The Raising of Lazarus Dazzled the World

The Raising of Lazarus Dazzled the World

"'The Raising of Lazarus', tempera and gold on panel by Duccio di Buoninsegna, 1310–11
“‘The Raising of Lazarus’, tempera and gold on panel by Duccio di Buoninsegna, 1310–11


“It is a mistake to think that those who have inherited the material for their life from suffering generations, and who have poor health and a timid approach or some vice or weakness, have not been designed and planned by God as much as others who seem luckier in the world’s eyes.

Christ has said: “I am the Way,” and He has been there in every generation, blowing with the Divine Breath of the Spirit on that little flame of life. He is the Way, but He is not limited as we are: He can manifest Himself in countless ways we do not dream of. He can will to live in lives of suffering and darkness we cannot conceive of; He can choose what seems to us the most unlikely material in the world to use for a positive miracle of His love.”

. . .

“The most striking example of the material God can and does use to manifest His glory is Lazarus.

Lazarus was not even alive; he was dead, and according to his chief mourners, stinking; but Christ used him as the material for showing forth the glory of God in a way surpassed only by His own Resurrection. The moment of His own Resurrection was a secret, a secret between His Heavenly Father and Himself. But the raising of Lazarus dazzled the world.

Each one of us– as we are at the moment when we first ask ourselves: “For what purpose do I exist?” — is the material which Christ Himself, through all the generations that have gone to our making, has fashioned for His purpose.

That which seems to us to be a crumbling point, a lack, a thorn in the flesh, is destined for God’s glory as surely as the rotting bones of Lazarus, as surely as the radiance of Mary of Nazareth.”

from The Reed of God by Caryll Houselander

picture attribution: ‘The Raising of Lazarus’, tempera and gold on panel by Duccio di Buoninsegna, 1310–11, Kimbell Art Museum” by Duccio – Kimbell Art Museum. Licensed under Public Domain via Wikimedia Commons.

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  • I have to be honest. I read her Wood of the Cradle for Advent/Christmas, and I was frustrated and disappointed. I know many people love her writing, and I did find a couple of gems in the book, but she seemed to me to take pages to say what could have only taken couple of paragraphs. I wanted to like her. I was hoping to like her. And maybe her other books are different? But I just couldn’t get past how verbose she seemed to be. 🙁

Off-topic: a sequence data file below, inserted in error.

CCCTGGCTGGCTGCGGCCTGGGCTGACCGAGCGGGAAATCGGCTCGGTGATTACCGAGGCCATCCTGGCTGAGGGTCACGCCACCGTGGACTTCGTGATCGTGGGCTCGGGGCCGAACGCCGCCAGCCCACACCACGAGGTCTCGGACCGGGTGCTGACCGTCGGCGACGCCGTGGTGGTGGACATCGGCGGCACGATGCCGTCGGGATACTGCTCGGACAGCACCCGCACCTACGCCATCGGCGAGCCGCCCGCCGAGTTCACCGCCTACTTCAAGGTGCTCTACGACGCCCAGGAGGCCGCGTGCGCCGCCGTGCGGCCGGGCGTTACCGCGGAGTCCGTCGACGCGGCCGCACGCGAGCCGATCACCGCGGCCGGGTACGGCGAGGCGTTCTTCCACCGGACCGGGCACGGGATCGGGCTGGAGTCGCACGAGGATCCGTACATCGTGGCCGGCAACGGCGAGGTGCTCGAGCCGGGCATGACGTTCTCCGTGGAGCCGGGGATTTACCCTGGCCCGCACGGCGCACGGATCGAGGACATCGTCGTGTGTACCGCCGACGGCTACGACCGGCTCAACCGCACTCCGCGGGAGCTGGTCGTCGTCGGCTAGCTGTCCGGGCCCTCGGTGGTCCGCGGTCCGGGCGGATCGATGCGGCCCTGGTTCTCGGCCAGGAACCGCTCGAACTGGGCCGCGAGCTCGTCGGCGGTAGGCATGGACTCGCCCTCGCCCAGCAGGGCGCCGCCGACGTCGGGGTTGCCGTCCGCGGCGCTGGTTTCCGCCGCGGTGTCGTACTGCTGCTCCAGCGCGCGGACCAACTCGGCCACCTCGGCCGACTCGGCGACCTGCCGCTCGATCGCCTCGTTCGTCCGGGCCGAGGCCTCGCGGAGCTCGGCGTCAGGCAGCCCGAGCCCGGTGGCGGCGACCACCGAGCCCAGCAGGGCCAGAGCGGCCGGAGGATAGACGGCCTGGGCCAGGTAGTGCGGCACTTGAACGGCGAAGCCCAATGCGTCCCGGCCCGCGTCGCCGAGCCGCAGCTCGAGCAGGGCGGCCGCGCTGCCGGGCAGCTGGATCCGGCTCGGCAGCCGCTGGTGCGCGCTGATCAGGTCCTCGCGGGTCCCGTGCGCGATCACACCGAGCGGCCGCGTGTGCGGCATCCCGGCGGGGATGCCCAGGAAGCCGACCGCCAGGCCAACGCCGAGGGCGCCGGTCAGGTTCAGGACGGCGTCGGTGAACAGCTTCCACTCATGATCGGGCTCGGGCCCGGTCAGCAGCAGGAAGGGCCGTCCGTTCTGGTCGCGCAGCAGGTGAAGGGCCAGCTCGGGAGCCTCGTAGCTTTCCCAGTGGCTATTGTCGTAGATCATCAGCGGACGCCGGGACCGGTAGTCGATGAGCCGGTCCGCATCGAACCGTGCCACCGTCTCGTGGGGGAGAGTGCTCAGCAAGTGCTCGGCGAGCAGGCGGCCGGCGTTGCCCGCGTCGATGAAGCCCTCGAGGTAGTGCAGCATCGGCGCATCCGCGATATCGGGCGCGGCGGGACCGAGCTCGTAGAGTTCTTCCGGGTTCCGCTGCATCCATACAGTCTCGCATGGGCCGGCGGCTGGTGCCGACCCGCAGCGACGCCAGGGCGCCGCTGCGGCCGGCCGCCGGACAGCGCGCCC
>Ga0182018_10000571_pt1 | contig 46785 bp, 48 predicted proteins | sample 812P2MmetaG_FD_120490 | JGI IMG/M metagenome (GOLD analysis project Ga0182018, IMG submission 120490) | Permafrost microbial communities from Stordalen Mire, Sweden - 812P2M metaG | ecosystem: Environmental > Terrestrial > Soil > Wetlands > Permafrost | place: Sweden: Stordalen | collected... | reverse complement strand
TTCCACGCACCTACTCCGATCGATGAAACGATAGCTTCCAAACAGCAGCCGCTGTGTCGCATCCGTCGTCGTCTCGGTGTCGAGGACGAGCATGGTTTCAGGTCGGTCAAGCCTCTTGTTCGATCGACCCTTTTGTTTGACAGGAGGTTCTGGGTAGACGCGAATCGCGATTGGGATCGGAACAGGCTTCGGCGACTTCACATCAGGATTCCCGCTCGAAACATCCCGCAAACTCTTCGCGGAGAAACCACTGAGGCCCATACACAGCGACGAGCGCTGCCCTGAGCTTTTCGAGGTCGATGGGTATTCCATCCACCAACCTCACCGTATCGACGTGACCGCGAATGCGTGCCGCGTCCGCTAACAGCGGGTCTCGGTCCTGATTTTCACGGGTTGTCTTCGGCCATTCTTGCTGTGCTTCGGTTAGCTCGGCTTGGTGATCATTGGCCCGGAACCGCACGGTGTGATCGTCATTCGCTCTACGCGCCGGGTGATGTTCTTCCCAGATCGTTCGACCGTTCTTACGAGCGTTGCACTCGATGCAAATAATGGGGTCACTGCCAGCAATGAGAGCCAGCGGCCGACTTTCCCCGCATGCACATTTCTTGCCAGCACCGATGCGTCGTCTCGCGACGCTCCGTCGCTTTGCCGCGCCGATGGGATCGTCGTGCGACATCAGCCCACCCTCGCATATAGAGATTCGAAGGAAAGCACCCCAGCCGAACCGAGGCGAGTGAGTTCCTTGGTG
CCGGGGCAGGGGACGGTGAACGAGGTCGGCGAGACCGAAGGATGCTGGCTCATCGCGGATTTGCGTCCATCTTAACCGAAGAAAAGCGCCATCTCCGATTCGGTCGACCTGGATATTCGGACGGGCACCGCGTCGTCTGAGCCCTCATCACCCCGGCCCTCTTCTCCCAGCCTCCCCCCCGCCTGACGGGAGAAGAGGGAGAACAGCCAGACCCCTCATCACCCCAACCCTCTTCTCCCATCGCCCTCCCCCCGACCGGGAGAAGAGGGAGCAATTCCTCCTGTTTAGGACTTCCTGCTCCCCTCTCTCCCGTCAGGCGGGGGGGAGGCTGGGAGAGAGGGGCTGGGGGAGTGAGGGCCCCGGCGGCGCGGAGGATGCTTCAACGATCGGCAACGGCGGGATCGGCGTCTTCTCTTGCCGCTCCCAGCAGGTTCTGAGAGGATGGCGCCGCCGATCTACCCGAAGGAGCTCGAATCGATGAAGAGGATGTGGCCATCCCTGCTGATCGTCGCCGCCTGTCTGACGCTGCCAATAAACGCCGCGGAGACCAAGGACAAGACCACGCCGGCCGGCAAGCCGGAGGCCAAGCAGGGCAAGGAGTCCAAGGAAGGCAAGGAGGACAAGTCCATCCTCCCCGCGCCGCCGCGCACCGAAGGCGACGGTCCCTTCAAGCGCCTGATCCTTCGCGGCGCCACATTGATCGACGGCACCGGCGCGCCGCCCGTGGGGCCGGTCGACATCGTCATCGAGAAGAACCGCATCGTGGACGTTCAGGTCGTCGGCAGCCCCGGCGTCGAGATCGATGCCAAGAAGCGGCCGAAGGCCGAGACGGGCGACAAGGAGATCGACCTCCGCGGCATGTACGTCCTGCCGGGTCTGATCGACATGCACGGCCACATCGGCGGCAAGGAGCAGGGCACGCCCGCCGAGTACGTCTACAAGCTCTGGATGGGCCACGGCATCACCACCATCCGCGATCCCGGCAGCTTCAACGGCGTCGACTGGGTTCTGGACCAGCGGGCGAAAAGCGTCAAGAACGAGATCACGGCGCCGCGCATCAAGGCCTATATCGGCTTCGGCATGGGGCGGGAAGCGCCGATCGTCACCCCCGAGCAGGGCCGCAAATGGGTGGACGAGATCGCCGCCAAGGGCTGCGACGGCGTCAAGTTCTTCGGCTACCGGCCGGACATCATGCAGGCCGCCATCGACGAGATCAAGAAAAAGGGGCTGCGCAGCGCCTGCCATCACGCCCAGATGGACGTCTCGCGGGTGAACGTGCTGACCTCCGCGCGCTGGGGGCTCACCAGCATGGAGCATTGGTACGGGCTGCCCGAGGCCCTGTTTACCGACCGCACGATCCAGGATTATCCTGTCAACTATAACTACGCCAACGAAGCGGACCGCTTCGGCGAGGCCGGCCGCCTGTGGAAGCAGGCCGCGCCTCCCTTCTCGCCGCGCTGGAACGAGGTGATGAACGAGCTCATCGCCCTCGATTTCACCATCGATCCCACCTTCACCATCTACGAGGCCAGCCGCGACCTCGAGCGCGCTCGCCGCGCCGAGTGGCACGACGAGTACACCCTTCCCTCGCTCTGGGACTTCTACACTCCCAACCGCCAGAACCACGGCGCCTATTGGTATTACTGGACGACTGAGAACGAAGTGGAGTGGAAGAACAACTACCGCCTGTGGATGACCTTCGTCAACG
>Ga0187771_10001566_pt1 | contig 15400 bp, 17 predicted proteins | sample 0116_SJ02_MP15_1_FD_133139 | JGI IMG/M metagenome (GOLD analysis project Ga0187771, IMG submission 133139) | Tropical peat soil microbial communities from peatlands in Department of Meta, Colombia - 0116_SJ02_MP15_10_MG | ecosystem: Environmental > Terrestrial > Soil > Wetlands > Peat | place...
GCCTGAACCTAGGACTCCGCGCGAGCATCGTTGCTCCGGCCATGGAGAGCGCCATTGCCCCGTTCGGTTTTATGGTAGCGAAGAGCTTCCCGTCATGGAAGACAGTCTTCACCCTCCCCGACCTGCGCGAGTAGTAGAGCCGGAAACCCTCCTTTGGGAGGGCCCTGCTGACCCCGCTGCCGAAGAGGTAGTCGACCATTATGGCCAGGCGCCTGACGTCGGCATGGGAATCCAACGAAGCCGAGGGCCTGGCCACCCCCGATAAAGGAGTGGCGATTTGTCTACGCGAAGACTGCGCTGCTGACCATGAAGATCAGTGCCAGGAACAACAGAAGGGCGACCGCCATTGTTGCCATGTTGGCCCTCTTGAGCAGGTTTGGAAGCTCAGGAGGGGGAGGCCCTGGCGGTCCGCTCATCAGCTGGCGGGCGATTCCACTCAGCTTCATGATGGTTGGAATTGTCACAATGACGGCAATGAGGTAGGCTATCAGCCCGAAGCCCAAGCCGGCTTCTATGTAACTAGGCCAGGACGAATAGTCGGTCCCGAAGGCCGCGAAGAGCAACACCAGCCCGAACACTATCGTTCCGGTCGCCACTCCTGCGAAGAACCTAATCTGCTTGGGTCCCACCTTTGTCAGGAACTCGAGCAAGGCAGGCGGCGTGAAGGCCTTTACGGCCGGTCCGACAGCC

• Katherine, I’ve been meaning to read Wood of the Cradle but haven’t got it yet, so I can’t compare the two books.

      I do know I did not like Petook, her Easter picture book for kids, though it is widely mentioned as a favorite by other Catholic moms.

      I find Reed of God quite dense. This is my third or fourth time to try to read it. I’ve not read past the second chapter. And yet the parts I have read are beautiful and rich. I find that I like to read a short chunk and then come back and re-read the parts I’ve underlined. That’s what I’m sharing here, stuff I underlined weeks ago that I’m coming back to re-read.

      For me it’s a book that works really well to nibble at, not to try to read straight through.

      • I can see where making her book an Advent book and trying to simply read through it in a set time was problematic and reading it in small chunks might be more fruitful. I’ll have to try that next time. I think trying to get through it for Christmas made it more frustrating than it might otherwise be.

  • I once heard Jean Vanier, founder of L’Arche, wonder aloud if Lazarus may have had an intellectual disability (the house was known as Martha and Mary’s house even though in those days the male would have been the head, he was widely known of and loved…) This would add another facet to “The most striking example of the material God can and does use to manifest His glory is Lazarus”.